The governor this morning announced a proposal she'll inject into the minimum wage debate that looks like it'll have a starring role in the upcoming legislative session.
Brown's idea, suggested by many others, is to have two concurrent minimum wage hikes in Oregon—one within Portland's urban growth boundary, and one without. In much of the state, that'd mean a 10.25 minimum wage going into effect next year, and raising gradually to $13.50 by 2022. Portland's wage would be 15 percent higher, Brown says—beginning at roughly $11.79 next year and increasing to $15.52 by 2022.
After 2022, the minimum wage would be indexed to rise with inflation as it does now. The minimum wage is currently $9.25.
Brown's announcement comes as different groups push their own ideas for raising wages in Portland. The labor-backed Raise the Wage coalition is proposing a ballot measure to raise the minimum wage to $13.50. The group 15 Now Oregon is collecting signatures for a measure that would raise it to $15 statewide.
Brown's proposal is among the bolder suggestions we've heard for raising Oregon's wages. There are currently two other legislative proposals to raise the wage, which lawmakers plan to hold early hearings on this evening (plenty of people are already offering their thoughts). The first would split the state into three parts [pdf], each with its own minimum wage schedule. Another [pdf] would raise the statewide minimum wage to $13.50.
Update, 9:19 am: Members of both ballot measure campaigns to raise the minimum wage are raising similar questions about Brown's proposal. Justin Norton-Kertson, a spokesperson for 15 Now Oregon, says six years is "way too slow" to reach $15. (It's worth noting Brown's office hasn't offered what the year-over-year increases would be, so we're not sure when Portland's minimum would reach $15.)
"We also still stand by the idea that anything less than $15 in rural areas isn't really enough," Norton-Kertson says. "Studies back that up."
And Norton-Kertson points out Brown's press release makes no mention of lifting the statewide preemption that prevents cities from setting their own minimum wage. That's been seen as perhaps the most likely progress that could emerge from Salem this year. Norton-Kertson says $15 Now Oregon plans to continue gathering signatures for a ballot measure.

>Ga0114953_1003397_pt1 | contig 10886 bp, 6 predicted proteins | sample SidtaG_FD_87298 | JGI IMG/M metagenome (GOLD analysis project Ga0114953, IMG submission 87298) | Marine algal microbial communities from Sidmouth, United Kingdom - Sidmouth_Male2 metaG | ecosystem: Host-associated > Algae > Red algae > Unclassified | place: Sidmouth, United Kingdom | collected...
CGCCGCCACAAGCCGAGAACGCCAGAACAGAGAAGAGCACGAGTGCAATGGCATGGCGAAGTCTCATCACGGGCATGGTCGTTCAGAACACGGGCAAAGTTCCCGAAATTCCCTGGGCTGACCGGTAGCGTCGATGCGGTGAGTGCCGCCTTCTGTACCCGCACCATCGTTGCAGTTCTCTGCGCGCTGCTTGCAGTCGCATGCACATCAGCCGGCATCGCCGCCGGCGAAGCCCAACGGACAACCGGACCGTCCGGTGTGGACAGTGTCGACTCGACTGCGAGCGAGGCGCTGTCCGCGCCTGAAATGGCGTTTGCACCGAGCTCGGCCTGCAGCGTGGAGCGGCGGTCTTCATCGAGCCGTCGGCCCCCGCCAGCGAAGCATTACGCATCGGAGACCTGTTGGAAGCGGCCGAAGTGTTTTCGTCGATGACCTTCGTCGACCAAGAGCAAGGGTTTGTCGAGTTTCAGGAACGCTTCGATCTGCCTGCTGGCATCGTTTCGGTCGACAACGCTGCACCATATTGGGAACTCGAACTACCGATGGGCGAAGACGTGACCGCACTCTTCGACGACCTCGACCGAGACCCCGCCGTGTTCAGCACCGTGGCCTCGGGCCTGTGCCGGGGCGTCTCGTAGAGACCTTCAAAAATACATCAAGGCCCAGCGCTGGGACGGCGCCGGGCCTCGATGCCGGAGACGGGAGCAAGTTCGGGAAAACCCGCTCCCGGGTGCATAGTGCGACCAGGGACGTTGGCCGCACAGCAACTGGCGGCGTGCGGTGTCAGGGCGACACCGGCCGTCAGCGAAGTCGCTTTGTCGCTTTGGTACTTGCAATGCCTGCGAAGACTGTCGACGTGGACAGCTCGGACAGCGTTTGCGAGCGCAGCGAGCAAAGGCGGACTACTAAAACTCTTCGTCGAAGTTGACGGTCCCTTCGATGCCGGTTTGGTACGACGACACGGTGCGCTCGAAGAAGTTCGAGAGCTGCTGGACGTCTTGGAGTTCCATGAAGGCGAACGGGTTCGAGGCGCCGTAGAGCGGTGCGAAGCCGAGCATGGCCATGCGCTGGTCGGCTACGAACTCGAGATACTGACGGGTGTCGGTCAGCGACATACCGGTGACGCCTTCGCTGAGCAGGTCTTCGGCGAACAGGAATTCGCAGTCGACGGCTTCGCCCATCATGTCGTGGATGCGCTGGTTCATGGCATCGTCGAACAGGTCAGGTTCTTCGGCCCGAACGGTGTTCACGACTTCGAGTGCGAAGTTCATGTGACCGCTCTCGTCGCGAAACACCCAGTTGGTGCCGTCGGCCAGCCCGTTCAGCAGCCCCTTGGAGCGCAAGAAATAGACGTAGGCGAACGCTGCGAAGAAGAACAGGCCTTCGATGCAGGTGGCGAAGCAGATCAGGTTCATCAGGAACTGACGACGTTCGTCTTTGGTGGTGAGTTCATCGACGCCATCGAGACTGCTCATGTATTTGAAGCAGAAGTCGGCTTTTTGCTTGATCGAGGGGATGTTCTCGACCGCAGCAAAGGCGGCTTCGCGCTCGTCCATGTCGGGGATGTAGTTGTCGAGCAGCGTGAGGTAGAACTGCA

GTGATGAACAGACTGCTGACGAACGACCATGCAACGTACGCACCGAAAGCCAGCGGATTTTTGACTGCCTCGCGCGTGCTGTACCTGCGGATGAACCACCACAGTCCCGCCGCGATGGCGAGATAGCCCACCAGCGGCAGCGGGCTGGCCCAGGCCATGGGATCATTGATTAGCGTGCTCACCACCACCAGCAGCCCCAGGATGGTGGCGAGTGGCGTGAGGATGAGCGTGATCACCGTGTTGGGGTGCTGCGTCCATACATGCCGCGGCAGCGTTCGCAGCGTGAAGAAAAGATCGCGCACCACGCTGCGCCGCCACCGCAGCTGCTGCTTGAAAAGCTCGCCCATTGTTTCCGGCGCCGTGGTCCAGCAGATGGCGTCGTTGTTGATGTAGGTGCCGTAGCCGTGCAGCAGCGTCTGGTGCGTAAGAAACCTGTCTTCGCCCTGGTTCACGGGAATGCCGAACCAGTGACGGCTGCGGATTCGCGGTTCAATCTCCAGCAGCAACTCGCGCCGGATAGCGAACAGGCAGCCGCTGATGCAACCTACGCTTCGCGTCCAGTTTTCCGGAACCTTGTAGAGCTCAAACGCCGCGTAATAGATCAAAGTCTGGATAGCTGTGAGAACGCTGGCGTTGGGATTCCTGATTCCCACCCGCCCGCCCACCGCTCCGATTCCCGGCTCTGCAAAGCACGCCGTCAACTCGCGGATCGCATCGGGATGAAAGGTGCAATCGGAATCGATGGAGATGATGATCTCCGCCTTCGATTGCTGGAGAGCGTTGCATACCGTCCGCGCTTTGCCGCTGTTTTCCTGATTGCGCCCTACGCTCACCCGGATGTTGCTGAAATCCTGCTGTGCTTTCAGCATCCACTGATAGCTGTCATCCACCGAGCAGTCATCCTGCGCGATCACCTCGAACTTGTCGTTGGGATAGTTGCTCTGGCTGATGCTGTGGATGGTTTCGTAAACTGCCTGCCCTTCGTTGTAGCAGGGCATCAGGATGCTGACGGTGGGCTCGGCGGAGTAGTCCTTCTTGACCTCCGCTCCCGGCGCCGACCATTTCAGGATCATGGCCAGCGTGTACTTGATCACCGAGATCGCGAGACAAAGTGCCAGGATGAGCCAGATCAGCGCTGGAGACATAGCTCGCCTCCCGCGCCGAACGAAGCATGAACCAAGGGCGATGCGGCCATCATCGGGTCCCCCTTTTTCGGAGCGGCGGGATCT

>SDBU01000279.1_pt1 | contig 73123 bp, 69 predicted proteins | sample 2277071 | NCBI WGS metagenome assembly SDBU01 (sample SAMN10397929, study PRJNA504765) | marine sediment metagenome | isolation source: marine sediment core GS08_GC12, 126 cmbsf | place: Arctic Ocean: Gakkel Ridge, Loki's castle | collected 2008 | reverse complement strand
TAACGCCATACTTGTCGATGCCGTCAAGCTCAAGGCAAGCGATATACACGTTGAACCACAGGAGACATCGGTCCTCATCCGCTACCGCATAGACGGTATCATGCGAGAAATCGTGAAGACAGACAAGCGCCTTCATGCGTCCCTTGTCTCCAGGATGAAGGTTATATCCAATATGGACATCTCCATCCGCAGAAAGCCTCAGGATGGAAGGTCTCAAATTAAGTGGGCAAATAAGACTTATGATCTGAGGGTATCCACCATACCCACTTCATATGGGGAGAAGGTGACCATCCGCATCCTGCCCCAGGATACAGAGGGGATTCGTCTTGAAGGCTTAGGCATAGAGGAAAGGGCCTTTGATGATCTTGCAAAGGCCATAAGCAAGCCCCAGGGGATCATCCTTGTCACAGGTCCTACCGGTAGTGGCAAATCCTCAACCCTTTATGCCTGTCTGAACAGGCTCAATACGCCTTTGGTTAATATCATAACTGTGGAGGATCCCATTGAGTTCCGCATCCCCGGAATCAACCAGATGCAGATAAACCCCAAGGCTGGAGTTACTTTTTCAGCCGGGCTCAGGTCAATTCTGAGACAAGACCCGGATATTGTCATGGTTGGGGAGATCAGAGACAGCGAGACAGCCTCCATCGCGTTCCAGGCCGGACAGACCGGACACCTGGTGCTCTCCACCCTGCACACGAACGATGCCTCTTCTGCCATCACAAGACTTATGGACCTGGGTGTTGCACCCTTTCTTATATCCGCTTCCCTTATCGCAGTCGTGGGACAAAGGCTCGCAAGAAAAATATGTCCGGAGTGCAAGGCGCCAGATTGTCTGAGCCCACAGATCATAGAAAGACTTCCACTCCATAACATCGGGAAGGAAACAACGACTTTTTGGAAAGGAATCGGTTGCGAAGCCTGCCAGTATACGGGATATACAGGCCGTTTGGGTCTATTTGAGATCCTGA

The Raise the Wage coalition—that group pushing a $13.50 wage—offered many of the same points, while noting there are still unanswered questions about Brown's proposal.
"A quick review shows that it has some positive elements—like a higher wage for some high-cost areas—but it does not include lifting pre-emption and it lengthens the timeframe significantly, which is a concern," Oregon AFL-CIO President Tom Chamberlain said in a statement.
For good background on the wage debate, check out this Mercury cover story from 2014.
Hit the jump for Brown's full press release.
(Salem, OR) — Governor Brown today announced her plan to increase the minimum wage statewide. The proposal was developed after conversations with stakeholders in both the public and private sectors. Their input was essential to finding Oregon's path forward to a higher minimum wage. The plan will be brought for debate during the 2016 legislative session next month.
"The costs of essentials such as food, child care, and rent are rising so fast that wages can't keep up,” said Governor Brown. “Many Oregonians working full-time can't make ends meet, and that's not right."
Recognizing that Oregon businesses need certainty and time to plan, the proposal calls for a two-tiered minimum wage that increases gradually over the next six years, starting in 2017. The plan establishes a higher minimum wage in the Portland metropolitan area, where the economy is growing faster and has traditionally been stronger, than in the rest of the state.
Outside of the Portland Urban Growth Boundary, the wage will be raised to $10.25 in 2017 and increase to $13.50 by 2022. Within Portland’s Urban Growth Boundary, the wage will be set at 15 percent above the statewide minimum wage, increasing to $15.52 by 2022.
After 2022, the minimum wage will return to the current rate of increase, in conjunction with the Consumer Price Index.